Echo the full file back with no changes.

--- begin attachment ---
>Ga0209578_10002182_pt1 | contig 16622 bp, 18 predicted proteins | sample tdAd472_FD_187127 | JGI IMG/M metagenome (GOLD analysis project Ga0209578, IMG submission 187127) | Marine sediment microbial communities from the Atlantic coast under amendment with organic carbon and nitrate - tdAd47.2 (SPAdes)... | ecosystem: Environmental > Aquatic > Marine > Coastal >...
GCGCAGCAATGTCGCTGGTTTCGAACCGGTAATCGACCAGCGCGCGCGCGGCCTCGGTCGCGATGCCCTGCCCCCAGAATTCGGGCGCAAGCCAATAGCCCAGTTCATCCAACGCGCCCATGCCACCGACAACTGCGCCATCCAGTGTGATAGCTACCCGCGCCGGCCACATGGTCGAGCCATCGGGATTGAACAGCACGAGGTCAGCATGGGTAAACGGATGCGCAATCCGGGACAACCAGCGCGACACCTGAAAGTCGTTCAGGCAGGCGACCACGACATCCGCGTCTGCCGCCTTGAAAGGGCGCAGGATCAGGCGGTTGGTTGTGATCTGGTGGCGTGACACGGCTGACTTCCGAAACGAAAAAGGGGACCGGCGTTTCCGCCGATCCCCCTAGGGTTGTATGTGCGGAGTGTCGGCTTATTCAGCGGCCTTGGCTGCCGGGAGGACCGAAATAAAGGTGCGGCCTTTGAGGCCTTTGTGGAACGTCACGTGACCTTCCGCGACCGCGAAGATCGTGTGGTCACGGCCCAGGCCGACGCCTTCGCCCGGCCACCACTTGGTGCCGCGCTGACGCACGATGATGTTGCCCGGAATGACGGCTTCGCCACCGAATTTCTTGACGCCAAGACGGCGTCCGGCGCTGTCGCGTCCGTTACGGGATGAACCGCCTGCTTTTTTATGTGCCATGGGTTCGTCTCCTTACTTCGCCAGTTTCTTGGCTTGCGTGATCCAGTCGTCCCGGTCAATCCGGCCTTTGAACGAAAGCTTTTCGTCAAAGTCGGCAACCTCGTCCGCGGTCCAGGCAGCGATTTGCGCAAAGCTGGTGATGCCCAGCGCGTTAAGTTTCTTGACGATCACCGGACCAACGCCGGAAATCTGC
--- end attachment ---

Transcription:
>Ga0209578_10002182_pt1 | contig 16622 bp, 18 predicted proteins | sample tdAd472_FD_187127 | JGI IMG/M metagenome (GOLD analysis project Ga0209578, IMG submission 187127) | Marine sediment microbial communities from the Atlantic coast under amendment with organic carbon and nitrate - tdAd47.2 (SPAdes)... | ecosystem: Environmental > Aquatic > Marine > Coastal >...
GCGCAGCAATGTCGCTGGTTTCGAACCGGTAATCGACCAGCGCGCGCGCGGCCTCGGTCGCGATGCCCTGCCCCCAGAATTCGGGCGCAAGCCAATAGCCCAGTTCATCCAACGCGCCCATGCCACCGACAACTGCGCCATCCAGTGTGATAGCTACCCGCGCCGGCCACATGGTCGAGCCATCGGGATTGAACAGCACGAGGTCAGCATGGGTAAACGGATGCGCAATCCGGGACAACCAGCGCGACACCTGAAAGTCGTTCAGGCAGGCGACCACGACATCCGCGTCTGCCGCCTTGAAAGGGCGCAGGATCAGGCGGTTGGTTGTGATCTGGTGGCGTGACACGGCTGACTTCCGAAACGAAAAAGGGGACCGGCGTTTCCGCCGATCCCCCTAGGGTTGTATGTGCGGAGTGTCGGCTTATTCAGCGGCCTTGGCTGCCGGGAGGACCGAAATAAAGGTGCGGCCTTTGAGGCCTTTGTGGAACGTCACGTGACCTTCCGCGACCGCGAAGATCGTGTGGTCACGGCCCAGGCCGACGCCTTCGCCCGGCCACCACTTGGTGCCGCGCTGACGCACGATGATGTTGCCCGGAATGACGGCTTCGCCACCGAATTTCTTGACGCCAAGACGGCGTCCGGCGCTGTCGCGTCCGTTACGGGATGAACCGCCTGCTTTTTTATGTGCCATGGGTTCGTCTCCTTACTTCGCCAGTTTCTTGGCTTGCGTGATCCAGTCGTCCCGGTCAATCCGGCCTTTGAACGAAAGCTTTTCGTCAAAGTCGGCAACCTCGTCCGCGGTCCAGGCAGCGATTTGCGCAAAGCTGGTGATGCCCAGCGCGTTAAGTTTCTTGACGATCACCGGACCAACGCCGGAAATCTGC